Metering pulse

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In telecommunications, metering pulses are telephone signals sent by telephone exchanges to metering boxes and payphones aimed at informing the latter of the cost of ongoing telephone calls. Metering pulses are also known as billing pulses and tax pulses.[1]

The properties of metering signals differ between the telephone administrations in various countries. Common frequencies are 50 Hz, 12 kHz, and 16 kHz. The duration of these signals is typically from several tens to hundreds of milliseconds. 50 Hz pulses are applied to the telephone circuit as common-mode signals with respect to ground, as applying them differentially would make them audible for the talking parties as buzzing tones. The pulse amplitude (RMS voltage) is sufficiently high to distinguish them from power-mains-induced signals. 12- and 16 kHz metering pulses are applied differentially across the telephone circuit, as these frequencies cannot be heard by listeners with conventional telephone instruments.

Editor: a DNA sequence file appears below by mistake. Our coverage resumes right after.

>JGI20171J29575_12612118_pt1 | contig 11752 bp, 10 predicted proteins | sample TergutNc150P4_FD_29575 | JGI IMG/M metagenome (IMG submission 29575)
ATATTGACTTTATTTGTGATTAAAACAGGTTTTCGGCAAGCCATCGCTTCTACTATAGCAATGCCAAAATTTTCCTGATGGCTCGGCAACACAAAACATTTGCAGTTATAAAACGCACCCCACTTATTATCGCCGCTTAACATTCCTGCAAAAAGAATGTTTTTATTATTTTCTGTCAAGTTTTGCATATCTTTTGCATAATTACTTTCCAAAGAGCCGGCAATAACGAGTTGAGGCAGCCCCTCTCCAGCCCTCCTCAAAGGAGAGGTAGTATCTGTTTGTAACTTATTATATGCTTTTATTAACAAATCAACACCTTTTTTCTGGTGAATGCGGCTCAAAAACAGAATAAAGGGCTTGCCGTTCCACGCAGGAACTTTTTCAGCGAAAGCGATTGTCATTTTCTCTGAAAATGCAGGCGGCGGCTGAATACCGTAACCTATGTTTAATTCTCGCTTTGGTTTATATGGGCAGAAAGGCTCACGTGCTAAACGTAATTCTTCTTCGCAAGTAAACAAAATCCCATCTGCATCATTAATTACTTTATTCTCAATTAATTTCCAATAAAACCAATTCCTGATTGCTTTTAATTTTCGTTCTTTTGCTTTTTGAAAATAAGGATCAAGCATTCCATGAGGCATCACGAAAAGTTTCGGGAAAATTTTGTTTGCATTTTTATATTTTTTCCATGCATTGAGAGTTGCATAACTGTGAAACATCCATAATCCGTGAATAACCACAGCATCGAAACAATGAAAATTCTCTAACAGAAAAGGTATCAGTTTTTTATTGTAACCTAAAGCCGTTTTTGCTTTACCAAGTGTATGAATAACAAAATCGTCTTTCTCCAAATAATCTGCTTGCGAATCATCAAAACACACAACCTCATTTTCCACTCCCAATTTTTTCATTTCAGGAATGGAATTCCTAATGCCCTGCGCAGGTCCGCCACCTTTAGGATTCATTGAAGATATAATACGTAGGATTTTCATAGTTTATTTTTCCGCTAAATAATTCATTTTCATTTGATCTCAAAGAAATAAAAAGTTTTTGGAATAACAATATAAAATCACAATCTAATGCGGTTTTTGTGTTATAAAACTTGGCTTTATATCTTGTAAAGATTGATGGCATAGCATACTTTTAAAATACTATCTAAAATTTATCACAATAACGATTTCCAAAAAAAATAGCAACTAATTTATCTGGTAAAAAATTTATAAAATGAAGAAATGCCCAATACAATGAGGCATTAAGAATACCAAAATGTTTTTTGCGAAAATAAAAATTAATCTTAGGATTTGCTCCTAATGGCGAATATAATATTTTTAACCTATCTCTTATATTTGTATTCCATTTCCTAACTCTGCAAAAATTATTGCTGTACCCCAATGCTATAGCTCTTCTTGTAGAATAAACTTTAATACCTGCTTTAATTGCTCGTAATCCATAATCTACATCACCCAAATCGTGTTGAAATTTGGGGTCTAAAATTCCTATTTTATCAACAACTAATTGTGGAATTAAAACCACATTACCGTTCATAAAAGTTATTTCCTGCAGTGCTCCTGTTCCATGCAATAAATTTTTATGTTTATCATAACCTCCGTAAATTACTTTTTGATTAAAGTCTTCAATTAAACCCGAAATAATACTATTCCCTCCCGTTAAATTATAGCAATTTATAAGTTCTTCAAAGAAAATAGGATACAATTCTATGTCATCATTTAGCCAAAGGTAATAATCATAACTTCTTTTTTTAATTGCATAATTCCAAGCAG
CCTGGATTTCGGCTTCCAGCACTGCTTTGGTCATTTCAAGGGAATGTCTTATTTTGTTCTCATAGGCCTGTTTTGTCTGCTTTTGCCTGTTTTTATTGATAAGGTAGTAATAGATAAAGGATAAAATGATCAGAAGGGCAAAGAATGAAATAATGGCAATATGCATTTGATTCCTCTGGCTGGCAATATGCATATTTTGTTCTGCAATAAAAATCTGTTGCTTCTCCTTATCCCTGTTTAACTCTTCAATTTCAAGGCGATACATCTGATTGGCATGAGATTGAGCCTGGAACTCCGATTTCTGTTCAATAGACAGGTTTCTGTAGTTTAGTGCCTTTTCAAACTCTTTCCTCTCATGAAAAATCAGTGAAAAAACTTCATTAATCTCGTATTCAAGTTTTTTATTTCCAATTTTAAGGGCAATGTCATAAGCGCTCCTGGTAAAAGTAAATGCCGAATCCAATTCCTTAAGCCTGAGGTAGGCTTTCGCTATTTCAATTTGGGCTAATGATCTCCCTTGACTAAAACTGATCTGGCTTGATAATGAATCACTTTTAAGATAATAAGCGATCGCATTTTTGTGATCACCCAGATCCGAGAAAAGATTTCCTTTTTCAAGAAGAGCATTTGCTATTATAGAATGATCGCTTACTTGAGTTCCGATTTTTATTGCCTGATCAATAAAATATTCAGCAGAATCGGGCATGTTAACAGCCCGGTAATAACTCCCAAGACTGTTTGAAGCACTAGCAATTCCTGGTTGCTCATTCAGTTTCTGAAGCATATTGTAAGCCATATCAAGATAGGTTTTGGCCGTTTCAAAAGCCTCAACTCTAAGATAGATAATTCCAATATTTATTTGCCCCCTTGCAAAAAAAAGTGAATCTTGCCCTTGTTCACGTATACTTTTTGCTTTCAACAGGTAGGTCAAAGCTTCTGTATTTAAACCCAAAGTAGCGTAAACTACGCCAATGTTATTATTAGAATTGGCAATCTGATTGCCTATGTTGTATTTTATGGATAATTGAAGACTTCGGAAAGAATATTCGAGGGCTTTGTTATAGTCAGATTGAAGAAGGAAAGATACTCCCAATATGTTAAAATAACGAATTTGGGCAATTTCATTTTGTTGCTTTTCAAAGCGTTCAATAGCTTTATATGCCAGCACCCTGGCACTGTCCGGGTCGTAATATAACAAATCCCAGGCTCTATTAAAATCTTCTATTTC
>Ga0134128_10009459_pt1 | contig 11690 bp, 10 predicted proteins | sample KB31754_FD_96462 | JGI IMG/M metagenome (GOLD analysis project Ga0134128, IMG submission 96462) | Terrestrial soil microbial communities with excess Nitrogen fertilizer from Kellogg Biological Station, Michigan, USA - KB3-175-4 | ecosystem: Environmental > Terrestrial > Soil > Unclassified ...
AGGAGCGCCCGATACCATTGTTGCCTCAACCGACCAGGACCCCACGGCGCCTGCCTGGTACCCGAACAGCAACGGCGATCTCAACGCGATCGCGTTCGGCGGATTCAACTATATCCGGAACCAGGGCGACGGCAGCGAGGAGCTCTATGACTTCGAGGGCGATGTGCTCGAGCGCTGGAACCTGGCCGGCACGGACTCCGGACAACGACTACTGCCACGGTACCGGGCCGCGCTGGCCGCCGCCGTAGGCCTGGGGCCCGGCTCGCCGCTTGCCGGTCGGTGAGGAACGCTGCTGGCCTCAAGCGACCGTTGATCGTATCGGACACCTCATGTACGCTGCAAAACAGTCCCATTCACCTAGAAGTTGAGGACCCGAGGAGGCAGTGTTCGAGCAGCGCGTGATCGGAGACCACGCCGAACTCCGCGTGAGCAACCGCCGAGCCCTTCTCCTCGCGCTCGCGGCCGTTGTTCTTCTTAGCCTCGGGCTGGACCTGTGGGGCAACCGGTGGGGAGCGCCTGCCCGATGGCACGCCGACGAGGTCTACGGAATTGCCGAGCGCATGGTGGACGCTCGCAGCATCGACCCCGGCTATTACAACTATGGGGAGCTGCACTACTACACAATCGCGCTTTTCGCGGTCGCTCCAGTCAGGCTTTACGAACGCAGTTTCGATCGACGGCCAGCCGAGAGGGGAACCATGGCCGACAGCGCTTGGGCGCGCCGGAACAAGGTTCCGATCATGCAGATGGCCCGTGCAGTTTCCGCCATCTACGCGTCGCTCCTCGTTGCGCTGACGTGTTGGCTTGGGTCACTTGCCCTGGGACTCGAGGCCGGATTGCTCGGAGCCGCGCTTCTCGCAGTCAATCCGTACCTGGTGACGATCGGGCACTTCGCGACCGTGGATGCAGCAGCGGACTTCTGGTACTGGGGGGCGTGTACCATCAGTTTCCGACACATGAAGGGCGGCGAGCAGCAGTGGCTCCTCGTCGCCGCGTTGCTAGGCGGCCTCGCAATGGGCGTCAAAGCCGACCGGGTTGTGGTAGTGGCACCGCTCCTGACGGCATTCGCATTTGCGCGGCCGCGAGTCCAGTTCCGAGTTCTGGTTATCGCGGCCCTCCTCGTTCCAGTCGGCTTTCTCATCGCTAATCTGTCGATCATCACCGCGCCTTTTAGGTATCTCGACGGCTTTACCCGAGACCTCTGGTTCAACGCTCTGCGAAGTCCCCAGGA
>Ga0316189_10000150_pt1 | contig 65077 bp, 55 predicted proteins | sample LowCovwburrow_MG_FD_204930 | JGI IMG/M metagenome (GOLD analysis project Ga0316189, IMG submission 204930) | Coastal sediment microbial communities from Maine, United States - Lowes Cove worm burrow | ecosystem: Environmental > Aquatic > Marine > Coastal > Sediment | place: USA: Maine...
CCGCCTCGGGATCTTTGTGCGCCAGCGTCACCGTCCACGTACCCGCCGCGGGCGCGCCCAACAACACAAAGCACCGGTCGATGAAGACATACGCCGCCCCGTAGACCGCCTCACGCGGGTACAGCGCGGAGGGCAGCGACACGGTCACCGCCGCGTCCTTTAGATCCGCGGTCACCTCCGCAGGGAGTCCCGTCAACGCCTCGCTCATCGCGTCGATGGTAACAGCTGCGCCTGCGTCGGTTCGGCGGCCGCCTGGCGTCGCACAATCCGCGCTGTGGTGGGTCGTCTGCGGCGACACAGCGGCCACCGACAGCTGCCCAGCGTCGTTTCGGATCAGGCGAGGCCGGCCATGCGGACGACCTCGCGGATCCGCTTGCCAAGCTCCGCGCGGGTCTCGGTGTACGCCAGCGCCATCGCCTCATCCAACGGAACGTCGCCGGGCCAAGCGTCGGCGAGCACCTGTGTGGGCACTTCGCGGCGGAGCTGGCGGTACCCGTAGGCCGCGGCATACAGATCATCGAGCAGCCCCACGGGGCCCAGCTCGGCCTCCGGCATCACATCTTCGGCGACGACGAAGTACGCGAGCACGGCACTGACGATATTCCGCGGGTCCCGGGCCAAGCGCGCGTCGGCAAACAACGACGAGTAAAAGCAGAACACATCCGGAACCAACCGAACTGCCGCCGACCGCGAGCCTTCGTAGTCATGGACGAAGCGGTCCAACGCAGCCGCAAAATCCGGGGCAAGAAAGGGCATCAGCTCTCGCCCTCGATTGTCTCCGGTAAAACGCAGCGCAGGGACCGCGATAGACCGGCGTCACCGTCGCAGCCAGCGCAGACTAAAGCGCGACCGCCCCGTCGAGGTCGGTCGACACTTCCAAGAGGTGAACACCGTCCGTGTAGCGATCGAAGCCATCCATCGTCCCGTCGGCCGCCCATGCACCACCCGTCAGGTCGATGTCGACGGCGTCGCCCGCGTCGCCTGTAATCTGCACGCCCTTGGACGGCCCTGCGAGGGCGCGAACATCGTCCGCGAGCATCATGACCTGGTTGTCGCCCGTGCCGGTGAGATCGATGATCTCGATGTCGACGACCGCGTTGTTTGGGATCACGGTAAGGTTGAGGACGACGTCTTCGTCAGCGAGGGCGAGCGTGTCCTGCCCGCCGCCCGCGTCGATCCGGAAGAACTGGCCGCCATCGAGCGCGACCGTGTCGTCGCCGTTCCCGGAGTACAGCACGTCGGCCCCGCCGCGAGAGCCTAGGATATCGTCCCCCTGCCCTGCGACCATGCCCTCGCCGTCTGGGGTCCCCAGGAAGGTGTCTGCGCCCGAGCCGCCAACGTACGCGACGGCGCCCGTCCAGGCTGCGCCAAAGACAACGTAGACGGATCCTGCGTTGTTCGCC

Each pulse represents an incremental cost. For calls with higher billing rates, the exchange equipment generates metering pulses at a higher rate than during calls to cheaper destinations, or during periods of lower billing rates.

Metering pulses are not used to generate billing records, but serve to inform the calling subscriber with a visual display in form of a counter or advancing dial connected to the telephone instrument.

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